Each new President is nominated by the European Council and formally elected by the Parliament.  The current President is Antonio Tajani who has taken been in office since 2017 and his current term will end at the time of the European elections.

Parliamentary committees

MEPs are divided up into a number of specialised committees.  This is done in order to carry out preparatory work for the Parliament’s plenary sittings.  At the moment, there are 20 such committees.  Between 25 and 73 MEPs make up a committee and the political balance of the committee reflects that of the overall Parliament. 

The committees meet once or twice per month in Brussels, draw up the subjects to be discussed by MEPs and hold public debates.  The committees draw up, amend and adopt legislative proposals and own-initiative reports. They consider Commission and Council proposals and, where necessary, draw up reports to be presented to the plenary assembly.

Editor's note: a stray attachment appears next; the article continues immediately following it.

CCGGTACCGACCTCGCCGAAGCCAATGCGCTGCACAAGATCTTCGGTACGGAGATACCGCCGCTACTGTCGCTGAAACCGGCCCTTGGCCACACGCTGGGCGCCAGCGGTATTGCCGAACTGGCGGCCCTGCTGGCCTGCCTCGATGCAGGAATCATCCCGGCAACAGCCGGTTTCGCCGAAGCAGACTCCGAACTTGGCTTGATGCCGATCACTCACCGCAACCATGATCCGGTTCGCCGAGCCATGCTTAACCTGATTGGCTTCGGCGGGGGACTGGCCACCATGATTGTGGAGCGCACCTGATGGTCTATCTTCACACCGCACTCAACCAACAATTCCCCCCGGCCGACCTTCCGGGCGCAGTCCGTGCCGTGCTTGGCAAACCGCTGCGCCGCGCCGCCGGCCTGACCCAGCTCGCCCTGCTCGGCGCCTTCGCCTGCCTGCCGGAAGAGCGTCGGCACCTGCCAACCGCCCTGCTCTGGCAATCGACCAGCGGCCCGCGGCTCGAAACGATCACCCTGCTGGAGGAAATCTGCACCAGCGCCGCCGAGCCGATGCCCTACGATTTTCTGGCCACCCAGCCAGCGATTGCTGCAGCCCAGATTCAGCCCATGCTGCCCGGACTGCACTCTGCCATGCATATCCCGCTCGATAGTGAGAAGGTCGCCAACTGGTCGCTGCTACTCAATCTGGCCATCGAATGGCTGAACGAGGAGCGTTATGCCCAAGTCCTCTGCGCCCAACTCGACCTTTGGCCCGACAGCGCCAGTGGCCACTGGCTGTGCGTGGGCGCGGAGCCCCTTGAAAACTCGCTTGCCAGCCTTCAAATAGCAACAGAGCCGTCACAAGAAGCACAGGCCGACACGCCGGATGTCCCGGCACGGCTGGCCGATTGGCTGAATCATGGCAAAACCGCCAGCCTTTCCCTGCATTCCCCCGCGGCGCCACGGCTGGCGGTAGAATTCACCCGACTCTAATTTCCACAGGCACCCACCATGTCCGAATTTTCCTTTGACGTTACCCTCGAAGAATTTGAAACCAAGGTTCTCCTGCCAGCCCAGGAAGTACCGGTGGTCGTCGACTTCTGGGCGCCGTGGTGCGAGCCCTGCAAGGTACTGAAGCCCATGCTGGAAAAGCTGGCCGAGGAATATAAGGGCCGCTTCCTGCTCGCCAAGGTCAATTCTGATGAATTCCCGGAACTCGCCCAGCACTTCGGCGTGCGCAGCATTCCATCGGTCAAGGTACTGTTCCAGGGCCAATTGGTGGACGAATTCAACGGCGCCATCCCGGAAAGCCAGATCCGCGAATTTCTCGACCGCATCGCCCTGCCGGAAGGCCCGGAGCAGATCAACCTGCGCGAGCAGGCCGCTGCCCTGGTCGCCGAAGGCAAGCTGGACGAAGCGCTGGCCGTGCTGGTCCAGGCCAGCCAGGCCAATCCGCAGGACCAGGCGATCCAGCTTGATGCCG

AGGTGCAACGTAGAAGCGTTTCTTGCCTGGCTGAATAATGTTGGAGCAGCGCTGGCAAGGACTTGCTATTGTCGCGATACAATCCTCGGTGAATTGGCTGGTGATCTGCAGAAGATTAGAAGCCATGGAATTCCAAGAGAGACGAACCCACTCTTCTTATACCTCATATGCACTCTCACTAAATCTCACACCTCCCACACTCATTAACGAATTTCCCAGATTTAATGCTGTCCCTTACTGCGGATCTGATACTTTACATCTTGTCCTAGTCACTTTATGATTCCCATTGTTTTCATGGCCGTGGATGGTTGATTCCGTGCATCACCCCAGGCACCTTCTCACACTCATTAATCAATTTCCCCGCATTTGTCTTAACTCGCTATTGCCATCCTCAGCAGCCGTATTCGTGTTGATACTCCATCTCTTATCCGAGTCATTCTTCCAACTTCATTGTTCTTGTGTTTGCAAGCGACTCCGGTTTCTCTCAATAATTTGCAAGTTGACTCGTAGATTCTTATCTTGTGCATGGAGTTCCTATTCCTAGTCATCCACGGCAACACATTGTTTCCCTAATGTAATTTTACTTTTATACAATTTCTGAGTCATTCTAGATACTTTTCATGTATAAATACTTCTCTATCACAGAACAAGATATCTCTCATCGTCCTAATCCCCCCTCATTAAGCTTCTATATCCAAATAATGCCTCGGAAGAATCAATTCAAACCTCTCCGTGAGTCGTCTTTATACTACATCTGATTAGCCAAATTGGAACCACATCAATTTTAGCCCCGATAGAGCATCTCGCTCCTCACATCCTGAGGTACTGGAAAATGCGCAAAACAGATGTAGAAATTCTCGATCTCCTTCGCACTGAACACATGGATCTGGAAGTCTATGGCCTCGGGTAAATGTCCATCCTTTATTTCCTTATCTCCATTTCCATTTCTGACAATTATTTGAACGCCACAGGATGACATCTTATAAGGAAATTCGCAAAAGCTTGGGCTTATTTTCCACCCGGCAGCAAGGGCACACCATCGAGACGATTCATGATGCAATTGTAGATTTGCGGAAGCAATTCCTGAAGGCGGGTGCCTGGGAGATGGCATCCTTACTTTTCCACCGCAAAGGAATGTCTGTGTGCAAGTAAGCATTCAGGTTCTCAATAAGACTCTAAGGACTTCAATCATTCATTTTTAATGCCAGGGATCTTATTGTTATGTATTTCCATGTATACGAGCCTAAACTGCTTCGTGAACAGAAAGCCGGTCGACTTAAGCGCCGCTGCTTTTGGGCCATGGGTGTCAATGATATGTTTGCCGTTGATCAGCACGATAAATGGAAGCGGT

Examples of committees are Civil Liberties, Justice and Home Affairs, Environment, Public Health and Food Safety and Budgetary Control. Sub-committees can also be established to investigate specific issues.

The delegations of the European Parliament

The Parliament’s delegations maintain relations and exchange information with parliaments in non-EU countries. These delegations help to represent the EU externally.

For more information on the European Parliament and how it works visit the European Parliament website.

Next week we will look in more detail at the role of MEPs and what type of policies the Parliaments decides upon.